Evening out the more intense moments are more subdued (but no weaker) songs like Comme Des Garçons (Like The Boys) – a dance club track, which strives to make its listeners feel like “THAT b****”. Moreover, Chosen Family – a heartfelt ballad for the LGBTQ+ community – is about creating your own family if unaccepted by your biological one. Rina proclaims: “We don’t need to be related to relate”. It also shows off Rina’s vocal range, revealing a more angelic quality to her voice.
SAWAYAMA’S sublime instrumentals and compelling story of growth have had it named “album of the year” by none other than Elton John. The innovative concoction of musical styles and Rina’s powerhouse vocals gives it a distinct quality which leaves you craving more.
Bladee – EXETER (Gemma Cockrell):
Released in April in the midst of the COVID-19 lockdown, EXETER provides an experience which removes the listener from reality, building an alternative universe and transferring them into a utopian dreamland, almost like a warped nostalgic video-game.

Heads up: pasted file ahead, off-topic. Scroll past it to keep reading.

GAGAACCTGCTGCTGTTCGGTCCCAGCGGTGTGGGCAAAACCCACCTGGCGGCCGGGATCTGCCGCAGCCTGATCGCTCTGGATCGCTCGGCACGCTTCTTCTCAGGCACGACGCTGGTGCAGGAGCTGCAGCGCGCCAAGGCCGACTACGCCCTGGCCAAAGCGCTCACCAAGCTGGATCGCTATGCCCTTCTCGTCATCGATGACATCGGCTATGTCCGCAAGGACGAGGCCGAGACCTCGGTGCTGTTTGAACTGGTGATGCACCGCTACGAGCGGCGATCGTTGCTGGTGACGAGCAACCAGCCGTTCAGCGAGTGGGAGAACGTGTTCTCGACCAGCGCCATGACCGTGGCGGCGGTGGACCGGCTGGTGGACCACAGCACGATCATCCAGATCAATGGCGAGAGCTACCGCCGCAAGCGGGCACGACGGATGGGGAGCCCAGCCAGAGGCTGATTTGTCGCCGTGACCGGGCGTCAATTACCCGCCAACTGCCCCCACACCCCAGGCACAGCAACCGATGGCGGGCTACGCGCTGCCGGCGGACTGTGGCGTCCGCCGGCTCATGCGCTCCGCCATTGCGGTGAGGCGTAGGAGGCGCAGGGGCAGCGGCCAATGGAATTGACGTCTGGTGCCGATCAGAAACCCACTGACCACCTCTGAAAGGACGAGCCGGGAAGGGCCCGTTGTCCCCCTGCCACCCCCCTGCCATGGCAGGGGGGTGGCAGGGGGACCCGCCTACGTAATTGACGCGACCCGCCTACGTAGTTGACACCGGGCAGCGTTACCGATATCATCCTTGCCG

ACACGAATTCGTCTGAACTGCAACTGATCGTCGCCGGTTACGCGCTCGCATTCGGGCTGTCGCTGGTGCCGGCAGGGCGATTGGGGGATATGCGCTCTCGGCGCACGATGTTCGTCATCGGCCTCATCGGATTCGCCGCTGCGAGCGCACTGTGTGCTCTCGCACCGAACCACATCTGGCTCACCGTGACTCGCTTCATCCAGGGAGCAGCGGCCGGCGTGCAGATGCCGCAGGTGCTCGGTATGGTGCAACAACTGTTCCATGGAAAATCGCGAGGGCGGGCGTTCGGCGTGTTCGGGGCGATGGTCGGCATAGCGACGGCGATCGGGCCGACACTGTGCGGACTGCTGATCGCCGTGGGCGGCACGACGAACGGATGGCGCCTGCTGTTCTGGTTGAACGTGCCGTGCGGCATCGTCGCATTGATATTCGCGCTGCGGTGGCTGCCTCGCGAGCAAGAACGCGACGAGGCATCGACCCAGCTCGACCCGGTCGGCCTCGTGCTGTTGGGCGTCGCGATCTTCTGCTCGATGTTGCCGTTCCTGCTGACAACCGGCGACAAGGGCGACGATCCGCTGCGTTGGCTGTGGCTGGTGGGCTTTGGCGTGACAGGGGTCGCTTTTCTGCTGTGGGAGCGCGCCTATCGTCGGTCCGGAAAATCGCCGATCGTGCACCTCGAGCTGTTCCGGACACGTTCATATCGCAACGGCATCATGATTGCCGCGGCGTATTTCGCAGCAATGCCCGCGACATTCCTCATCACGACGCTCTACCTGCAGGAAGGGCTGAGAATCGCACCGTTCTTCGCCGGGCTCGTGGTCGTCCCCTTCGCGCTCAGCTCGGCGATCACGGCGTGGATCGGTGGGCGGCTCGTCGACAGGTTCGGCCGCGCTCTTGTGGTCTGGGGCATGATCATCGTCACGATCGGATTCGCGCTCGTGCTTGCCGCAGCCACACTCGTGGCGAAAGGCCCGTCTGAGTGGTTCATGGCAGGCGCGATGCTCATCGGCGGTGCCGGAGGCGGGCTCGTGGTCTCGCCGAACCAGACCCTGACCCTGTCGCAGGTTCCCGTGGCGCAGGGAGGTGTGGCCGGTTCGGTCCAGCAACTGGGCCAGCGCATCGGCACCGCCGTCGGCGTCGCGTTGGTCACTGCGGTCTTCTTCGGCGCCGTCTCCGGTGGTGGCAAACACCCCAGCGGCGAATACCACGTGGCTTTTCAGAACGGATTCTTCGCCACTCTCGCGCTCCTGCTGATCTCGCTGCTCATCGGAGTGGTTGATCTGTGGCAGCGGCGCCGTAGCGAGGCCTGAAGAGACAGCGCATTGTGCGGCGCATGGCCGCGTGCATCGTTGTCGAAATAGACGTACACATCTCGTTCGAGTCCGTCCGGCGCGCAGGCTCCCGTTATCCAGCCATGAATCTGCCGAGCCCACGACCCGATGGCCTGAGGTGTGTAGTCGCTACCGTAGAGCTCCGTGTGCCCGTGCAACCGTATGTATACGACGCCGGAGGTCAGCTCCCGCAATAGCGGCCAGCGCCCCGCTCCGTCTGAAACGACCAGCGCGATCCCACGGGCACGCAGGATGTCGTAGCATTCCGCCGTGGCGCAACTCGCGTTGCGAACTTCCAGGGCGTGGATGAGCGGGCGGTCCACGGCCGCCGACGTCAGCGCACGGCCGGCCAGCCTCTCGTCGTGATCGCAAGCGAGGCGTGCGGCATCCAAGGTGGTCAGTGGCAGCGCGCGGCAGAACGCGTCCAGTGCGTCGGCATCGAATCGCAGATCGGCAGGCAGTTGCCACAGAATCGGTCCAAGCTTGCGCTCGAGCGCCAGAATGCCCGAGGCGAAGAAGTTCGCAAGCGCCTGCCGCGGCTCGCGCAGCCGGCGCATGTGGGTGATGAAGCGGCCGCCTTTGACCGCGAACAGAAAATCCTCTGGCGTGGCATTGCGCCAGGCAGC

Bladee has always been an enigmatic artist. His sound has evolved since his debut album Eversince in 2016 – he was once an artist who was renowned for his icy industrial rap sound, and his dark, ‘sad boy’, elusive aesthetic. Now, his music is more melodic, and exudes blissful, elative, positive energy. The only element that remains consistent is the heavily auto-tuned vocals.
EXETER, produced in its entirety by fellow Sweden-native Gud, sees Bladee strip his lyrics down to the minimal extreme, with most songs, including MIRROR (HYMN), MERRY-GO-ROUND, OPEN SYMBOLS (PLAY) BE IN YOUR MIND and EVERY MOMENT SPECIAL, only featuring two or three repeated phrases. On one hand, this can become monotonous and begin to feel hollow, however, with repeated listens, it only adds to the trance-like state that the album puts the listener into. The decision to have repetitive lyrics makes particular sense on the track MERRY-GO-ROUND, as the song lyrically examines the cyclical nature of life.
Fellow Drain Gang member Ecco2k appears as a guest on the tracks WONDERLAND and LOVESTORY, with his smooth, sweet, angelic vocals a perfect fit for the dreamy, ethereal sound of the album. Tracks such as RAIN3OW STAR (LOVE IS ALL) and DNA RAIN are highlights of the project, with crinkly, glitchy distortion, and catchy, upbeat flows, which serve as a reminder of Bladee’s intense and essential influence on the ‘hyperpop’ movement.